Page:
Blog Tour: The Innocent Wife by Amy Lloyd @AmyLloydWrites #TheInnocentWife

Goodreads|Amazon

Release date: January 25, 2018

Genre: Mystery/Thriller

Blurb:

A young schoolteacher falls for a man on Death Row whom she believes is falsely accused, only to begin wondering after their marriage – and his release.

Twenty years ago Dennis Danson was arrested for the brutal murder of Holly Michaels in Florida’s Red River County. Now he’s the subject of a Making a Murderer-style true crime documentary that’s taking the world by storm – the filmmakers are whipping up a frenzy of coverage to uncover the truth and free the victim of a gross miscarriage of justice.

Samantha may be thousands of miles away in Britain, but she is as invested in Dennis’s case as any of his lawyers. Perhaps even more so, as her letters to the convicted killer grow ever more intimate. Soon she is leaving her life behind to marry Danson and campaign, as his wife, for his release.

But when the campaign is successful, and Dennis is freed, events begin to suggest that he may not be so innocent after all. How many girls went missing in Red River, and what does Dennis really know?

I’m so delighted to welcome you to my stop on the blog tour for The Innocent Wife! I have a wonderful guest post from the author to share.

Guest Post:

My Top 5 True Crime Reads

This list does not include In Cold Blood by Truman Capote. We all know we’re supposed to read In Cold Blood and we totally will! No need to keep banging on about it here.

1. Killing For Company – Brian Masters

Brian Masters has written a few great true crime books but this was my personal favourite. It’s about Dennis Nilsen, a serial killer active in Britain in the late 70s and early 80s. Nilsen murdered young men and kept the bodies in his home, dressing them up and sitting them on the sofa for company. If that isn’t the darkest thing you can imagine then I am afraid of you.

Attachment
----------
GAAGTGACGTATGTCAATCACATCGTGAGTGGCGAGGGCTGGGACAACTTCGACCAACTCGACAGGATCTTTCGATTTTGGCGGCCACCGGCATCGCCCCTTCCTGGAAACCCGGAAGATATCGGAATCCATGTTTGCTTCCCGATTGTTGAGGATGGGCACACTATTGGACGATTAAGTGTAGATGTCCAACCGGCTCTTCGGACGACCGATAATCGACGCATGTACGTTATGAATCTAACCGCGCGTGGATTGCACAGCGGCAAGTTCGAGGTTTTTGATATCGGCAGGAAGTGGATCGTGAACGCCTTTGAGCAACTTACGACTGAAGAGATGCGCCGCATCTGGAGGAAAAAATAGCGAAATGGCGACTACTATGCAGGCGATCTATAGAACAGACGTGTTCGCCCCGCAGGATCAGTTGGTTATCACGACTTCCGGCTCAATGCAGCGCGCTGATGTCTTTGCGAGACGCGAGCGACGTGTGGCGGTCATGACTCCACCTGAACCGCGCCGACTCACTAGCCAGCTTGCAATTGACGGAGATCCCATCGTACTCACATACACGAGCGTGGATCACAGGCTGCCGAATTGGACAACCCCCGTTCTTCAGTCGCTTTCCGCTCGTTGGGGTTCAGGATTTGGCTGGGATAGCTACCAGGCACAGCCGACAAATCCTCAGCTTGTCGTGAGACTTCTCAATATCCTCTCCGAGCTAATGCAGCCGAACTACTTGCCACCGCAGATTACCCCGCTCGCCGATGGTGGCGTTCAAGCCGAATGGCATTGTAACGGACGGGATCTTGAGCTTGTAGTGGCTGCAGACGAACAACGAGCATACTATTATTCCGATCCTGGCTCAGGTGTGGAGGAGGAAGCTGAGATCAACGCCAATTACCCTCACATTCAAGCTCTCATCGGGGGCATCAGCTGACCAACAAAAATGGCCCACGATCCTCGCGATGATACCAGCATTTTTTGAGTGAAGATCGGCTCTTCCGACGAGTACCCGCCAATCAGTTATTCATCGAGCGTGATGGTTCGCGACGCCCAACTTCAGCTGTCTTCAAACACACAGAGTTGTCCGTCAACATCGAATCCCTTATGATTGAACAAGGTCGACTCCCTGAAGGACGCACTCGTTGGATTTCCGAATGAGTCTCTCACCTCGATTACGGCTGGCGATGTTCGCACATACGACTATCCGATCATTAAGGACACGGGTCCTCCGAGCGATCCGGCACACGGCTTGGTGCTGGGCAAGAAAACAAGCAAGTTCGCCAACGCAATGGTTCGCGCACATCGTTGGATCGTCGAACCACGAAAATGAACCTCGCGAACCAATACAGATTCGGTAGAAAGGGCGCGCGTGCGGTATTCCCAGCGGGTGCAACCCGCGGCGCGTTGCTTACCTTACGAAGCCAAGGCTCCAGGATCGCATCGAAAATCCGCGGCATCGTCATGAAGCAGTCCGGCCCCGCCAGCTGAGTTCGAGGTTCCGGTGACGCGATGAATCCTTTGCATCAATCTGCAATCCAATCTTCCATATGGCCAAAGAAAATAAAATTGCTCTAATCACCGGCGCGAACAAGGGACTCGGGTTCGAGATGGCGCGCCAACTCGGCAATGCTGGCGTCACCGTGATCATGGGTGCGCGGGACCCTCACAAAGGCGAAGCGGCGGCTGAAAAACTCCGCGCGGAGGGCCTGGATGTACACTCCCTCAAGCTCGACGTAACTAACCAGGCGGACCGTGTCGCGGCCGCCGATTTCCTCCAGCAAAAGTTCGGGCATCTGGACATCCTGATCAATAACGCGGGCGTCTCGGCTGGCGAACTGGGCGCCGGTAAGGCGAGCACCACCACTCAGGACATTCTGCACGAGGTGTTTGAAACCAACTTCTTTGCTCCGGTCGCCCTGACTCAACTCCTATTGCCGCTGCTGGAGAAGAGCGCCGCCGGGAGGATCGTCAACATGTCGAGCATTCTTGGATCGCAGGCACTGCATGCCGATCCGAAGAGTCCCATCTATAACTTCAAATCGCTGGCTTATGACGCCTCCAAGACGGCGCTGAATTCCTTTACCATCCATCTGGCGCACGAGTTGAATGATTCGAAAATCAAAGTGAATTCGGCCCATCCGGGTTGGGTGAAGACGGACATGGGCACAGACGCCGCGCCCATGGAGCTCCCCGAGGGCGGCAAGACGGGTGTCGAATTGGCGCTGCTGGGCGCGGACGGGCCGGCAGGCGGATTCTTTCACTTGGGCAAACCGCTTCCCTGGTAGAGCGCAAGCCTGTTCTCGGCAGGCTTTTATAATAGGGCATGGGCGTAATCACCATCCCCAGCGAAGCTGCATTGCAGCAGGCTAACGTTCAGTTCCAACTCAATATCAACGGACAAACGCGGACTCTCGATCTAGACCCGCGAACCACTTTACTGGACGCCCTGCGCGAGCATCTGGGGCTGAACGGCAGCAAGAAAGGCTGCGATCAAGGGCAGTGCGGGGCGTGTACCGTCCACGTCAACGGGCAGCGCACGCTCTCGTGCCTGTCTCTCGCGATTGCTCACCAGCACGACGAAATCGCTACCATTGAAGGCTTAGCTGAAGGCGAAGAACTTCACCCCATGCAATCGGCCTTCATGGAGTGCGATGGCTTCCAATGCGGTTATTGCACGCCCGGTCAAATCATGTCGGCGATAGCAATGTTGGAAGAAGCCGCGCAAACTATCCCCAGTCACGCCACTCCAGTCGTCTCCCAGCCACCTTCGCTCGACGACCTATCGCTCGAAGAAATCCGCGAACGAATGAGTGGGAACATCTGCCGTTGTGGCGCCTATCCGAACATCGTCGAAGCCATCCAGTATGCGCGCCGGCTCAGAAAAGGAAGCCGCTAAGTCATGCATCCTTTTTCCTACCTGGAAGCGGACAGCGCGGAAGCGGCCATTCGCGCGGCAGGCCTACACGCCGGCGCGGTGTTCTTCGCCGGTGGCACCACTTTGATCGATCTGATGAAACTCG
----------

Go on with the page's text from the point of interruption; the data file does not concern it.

Brian Masters shows an incredible amount of empathy towards Nilsen and a lot of people have been critical about the way in which he writes about him in the book. It’s a unique dynamic between writer and subject and offers a deep insight into the mind of a serial killer.

2. The Stranger Beside Me – Ann Rule

There will never be another true crime like this. Ann Rule was an established true crime author when one of her friends (a fellow volunteer on the crisis helpline she worked at a few nights a week) became a suspect in a series of local murders. Surely good-looking, mild-mannered Ted Bundy couldn’t be involved in anything like that?

How much Ann Rule suspected Bundy’s guilt and the ethical problems that arise from her continued friendship with him only makes this book more fascinating.

3. Columbine – Dave Cullen

The Columbine high school shooting was one of the most shocking crimes of my lifetime.

In an attempt to understand the horrific killings a narrative was quickly written to explain the motives of the teenage boys responsible. We were led to believe these were misfits, bullied relentlessly by their classmates, and taking revenge in the most brutal way imaginable. It was a fake narrative perpetuated by Bowling for Columbine and one that made me, as a teenager, believe that I had anything in common with Eric Harris and Dylan Klebold.

This book completely destroys that narrative and offers a well-researched account of what happened and what really motivated the killers.

4. The Adversary – Emmanuel Carrère

One day Jean-Claude Romand killed his entire family with a shot gun and set fire to their home in order to cover his tracks. Friends are shocked and confused. Jean-Claude can’t possibly have done this. He’s a loving father and husband, a doctor working with the World Health Organization, a perfectly happy and ordinary man.

The Adversary tells the story of a double-life and seeks to understand Jean-Claude on a deeper level. A bizarre and dark story handled with genuine class and sensitivity.

5. The Fourth State of Matter – Jo Ann Beard

The less I say about this, the better. It’s my favourite personal essay/short story of all time and you can read it on the New Yorker website.

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